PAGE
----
World War I, Canada’s “war of independence,” marked a turning point for a young colony wanting to prove itself as a self-reliant nation, but at what cost.
The night before going into battle on the Somme in September 1916, Hart Leech, a young subaltern from Winnipeg, wrote a letter to his mother. “I am ‘going over the parapet’,” he told her, “and the chances of a ‘sub’ getting back alive are about nix.” Perhaps thinking that he had allowed himself to be too frank, Leech did not send the letter. Instead he tucked it into his paybook, and the next day he became one of the 60,661 Canadians killed in the war. In the aftermath of the battle, a British officer who had come forward into the line found Leech’s body and, preparing to bury it, searched the dead man’s pockets. He took the letter, planning to mail it at the first opportunity. But he was wounded the next day and his belongings were sent home to England. Twelve years passed before he found the crumpled scrap of paper and mailed it to Hart Leech’s family in Winnipeg. One can only imagine how they felt upon receiving such a message from the past.
Stories of the so-called Great War are a bit like Hart Leech’s letter to his mother. They arrive belatedly and stir up all sorts of conflicting emotions and opinions. At the time it was fought, the war was seen as a great crusade to preserve civilization from the barbarity of “the Hun.” Then, as events faded into the past, a reaction set in. Instead of heroism in a noble cause, the war seemed more like an inglorious waste of a generation of young men led to the slaughter by callous generals and calculating politicians. More recently the revisionist wheel has taken another turn and the war seems almost heroic again, not in its motivations or its conduct but in the sacrifice made by the young men and women who fought in it.
Talbot Papineau, a charismatic young officer from Quebec who died at Passchendaele, once explained in a letter to his mother why he chose to return to his regiment on the front lines rather than remaining safely at a desk job in London. “Better to share in the making of history than in the writing of it,” he wrote. Most of us understand what Papineau meant, but he was wrong. Events were made by the soldiers, but history is made by historians.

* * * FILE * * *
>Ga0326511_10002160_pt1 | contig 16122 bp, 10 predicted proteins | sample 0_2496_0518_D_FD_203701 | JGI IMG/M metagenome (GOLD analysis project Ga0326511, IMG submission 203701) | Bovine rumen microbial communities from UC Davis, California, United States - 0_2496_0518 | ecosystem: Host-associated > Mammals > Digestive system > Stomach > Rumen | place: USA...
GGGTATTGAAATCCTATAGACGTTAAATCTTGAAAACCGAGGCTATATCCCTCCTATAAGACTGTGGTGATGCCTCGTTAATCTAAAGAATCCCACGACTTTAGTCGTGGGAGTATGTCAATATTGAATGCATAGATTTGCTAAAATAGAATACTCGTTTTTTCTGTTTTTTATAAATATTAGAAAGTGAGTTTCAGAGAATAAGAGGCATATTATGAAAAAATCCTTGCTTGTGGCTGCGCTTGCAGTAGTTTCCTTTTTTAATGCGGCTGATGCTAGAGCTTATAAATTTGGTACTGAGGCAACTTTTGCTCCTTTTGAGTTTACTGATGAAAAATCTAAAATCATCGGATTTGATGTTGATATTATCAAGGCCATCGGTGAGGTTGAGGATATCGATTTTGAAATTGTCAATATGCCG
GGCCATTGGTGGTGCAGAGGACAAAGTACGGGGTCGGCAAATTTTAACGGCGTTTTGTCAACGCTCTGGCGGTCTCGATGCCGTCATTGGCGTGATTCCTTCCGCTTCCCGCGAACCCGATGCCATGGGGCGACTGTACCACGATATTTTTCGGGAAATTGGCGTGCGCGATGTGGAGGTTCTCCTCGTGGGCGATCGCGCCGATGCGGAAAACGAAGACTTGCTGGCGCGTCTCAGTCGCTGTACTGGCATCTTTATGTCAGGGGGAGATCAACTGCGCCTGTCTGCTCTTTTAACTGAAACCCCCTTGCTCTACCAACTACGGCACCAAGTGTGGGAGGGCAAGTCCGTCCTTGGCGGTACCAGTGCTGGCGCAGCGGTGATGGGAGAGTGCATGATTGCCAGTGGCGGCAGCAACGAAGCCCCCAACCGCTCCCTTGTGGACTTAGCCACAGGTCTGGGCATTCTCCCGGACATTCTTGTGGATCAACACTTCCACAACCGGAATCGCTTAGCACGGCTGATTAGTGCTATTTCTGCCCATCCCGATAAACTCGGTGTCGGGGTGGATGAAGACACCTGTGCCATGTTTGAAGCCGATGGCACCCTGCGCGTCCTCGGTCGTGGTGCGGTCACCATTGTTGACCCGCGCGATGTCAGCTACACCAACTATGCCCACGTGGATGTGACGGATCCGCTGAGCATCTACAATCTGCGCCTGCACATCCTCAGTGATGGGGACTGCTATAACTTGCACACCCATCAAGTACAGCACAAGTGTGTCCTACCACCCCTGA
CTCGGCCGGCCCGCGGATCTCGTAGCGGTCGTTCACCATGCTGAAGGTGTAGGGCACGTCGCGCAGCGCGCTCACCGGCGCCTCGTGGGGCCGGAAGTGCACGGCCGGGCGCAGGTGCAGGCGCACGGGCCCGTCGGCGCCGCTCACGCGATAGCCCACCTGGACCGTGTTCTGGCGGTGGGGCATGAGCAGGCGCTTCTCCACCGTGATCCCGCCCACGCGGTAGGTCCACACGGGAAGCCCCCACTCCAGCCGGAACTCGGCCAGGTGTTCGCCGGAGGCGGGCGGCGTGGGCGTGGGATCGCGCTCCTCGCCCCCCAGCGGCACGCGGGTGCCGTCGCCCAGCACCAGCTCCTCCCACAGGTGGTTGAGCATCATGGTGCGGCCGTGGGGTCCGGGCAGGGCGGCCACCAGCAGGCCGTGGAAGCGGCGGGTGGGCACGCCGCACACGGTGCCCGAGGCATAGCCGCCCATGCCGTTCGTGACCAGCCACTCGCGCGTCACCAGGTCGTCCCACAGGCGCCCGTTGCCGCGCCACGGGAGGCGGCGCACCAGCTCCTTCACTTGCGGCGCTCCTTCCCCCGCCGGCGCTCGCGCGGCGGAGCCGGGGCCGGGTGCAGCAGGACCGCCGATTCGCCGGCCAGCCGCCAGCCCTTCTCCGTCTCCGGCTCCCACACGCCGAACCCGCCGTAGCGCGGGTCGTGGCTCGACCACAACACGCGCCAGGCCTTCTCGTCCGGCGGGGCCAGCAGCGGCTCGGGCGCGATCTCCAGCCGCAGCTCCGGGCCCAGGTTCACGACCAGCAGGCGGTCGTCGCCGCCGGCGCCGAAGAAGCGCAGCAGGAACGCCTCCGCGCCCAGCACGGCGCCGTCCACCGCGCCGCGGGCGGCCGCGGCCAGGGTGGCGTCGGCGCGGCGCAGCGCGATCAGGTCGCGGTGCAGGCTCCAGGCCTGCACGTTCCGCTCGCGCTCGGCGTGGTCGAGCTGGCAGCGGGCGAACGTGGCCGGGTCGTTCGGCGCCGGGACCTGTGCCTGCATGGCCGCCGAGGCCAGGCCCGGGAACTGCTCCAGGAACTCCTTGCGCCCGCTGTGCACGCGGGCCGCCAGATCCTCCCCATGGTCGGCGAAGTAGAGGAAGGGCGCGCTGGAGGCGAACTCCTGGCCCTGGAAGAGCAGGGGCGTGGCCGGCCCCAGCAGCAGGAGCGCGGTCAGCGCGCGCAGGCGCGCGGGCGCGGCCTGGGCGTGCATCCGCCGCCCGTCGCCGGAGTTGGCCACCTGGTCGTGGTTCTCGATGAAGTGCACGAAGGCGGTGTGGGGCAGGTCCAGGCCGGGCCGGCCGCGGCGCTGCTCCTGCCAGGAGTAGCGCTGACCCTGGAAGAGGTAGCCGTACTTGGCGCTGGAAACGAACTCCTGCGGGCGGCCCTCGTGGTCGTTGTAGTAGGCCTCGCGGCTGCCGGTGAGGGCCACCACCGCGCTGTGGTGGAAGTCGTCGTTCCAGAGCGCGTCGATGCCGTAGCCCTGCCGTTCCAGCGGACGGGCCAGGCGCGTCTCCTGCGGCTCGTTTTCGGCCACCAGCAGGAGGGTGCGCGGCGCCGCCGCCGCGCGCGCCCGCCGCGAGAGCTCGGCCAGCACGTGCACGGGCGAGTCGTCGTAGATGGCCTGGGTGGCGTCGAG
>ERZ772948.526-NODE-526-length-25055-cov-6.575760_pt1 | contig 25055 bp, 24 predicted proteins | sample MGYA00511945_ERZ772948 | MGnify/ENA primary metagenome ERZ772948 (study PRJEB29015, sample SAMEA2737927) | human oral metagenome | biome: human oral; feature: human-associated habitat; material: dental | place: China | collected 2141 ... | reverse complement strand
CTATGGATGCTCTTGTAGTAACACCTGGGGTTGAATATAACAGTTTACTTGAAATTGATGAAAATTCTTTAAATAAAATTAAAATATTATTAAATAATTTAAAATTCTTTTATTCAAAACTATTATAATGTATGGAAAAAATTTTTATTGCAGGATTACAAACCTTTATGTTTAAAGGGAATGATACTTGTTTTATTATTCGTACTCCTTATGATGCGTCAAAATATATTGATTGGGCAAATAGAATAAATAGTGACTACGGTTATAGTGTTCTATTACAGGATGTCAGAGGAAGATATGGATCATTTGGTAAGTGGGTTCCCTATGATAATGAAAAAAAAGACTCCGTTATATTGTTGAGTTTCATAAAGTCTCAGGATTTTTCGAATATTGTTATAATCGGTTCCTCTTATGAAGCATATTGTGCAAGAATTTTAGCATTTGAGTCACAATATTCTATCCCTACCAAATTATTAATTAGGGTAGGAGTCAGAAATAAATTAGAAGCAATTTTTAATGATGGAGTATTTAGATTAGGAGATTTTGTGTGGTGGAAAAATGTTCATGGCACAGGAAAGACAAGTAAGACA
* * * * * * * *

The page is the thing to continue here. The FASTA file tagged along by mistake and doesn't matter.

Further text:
One of them is Tim Cook, First World War historian of the Canadian War Museum, who has recently published two large volumes: At the Sharp End: Canadians Fighting the Great War 1914–1916 and Shock Troops: Canadians Fighting the Great War 1917–1918 (Viking Canada). In these works, Cook presents a detailed account of Canada’s infantry from the creation of the Canadian Expeditionary Force (later the Canadian Corps) in 1914 to the armistice in November 1918. Even for someone such as myself, who is usually uninterested in military history, the books are a stunning achievement. Cook’s re-creations of the various battles are thorough and briskly paced. His explanations of tactics, strategy and weaponry will satisfy most armchair generals. And his judgement of the leading personalities seems fair-minded: even Sam Hughes, who most people thought was mentally unbalanced, gets a fair shake.
The Great War occupies a special place in Canadian mythology. For a long time, people claimed that it united Canadians in a moral crusade that proved our maturity as a nation. Nowadays historians are more likely to emphasize the negative impact of the war on the home front. Canadians were far from unanimous in their support for the war. Anti-war activism was widespread, especially once conscription was introduced, and not just in Quebec. Electoral politics were shamelessly corrupt. The rights of minorities were ignored. Profiteering was widespread. Still, Tim Cook argues that the 1914–18 conflict was our “war of independence,” in the sense that Canada emerged from it with a new stature as an independent country, not the subservient colony it had been when the war began.
Afghanistan notwithstanding, Canadians do not like to think of ourselves as a warrior nation. We would rather make peace. Yet Cook’s books make clear that in our first real call to arms, Canada’s citizen soldiers turned themselves into a superior army. With experience, our troops on the Western Front came to be regarded as “the most effective strike force in the Allied armies.” In the last two years of the war, Cook writes, Canadian soldiers never lost a set-piece battle and “punched far above their weight as a combat formation.”
This is not to glamorize the war, or to minimize its cost in bodies maimed and lives lost. Cook does not argue that the experience was “worth it.” He is far less interested in theorizing the war than in capturing its awful immediacy for the men who fought it.
A few years ago in his polemical Who Killed Canadian History?, Jack Granatstein complained that military history was neglected in Canada. If that was true then, it certainly isn’t now. Books about various military campaigns spill off the remainder shelves at the chain bookstores. Not to mention the extensive television coverage of important military anniversaries, the endless war documentaries on the History Channel and, most recently, Paul Gross’s $20-million movie epic, Passchendaele. So much has been written and broadcast that we may be in danger of overdosing on war memories. But before we do, let me recommend Cook’s two volumes as the perfect antidote.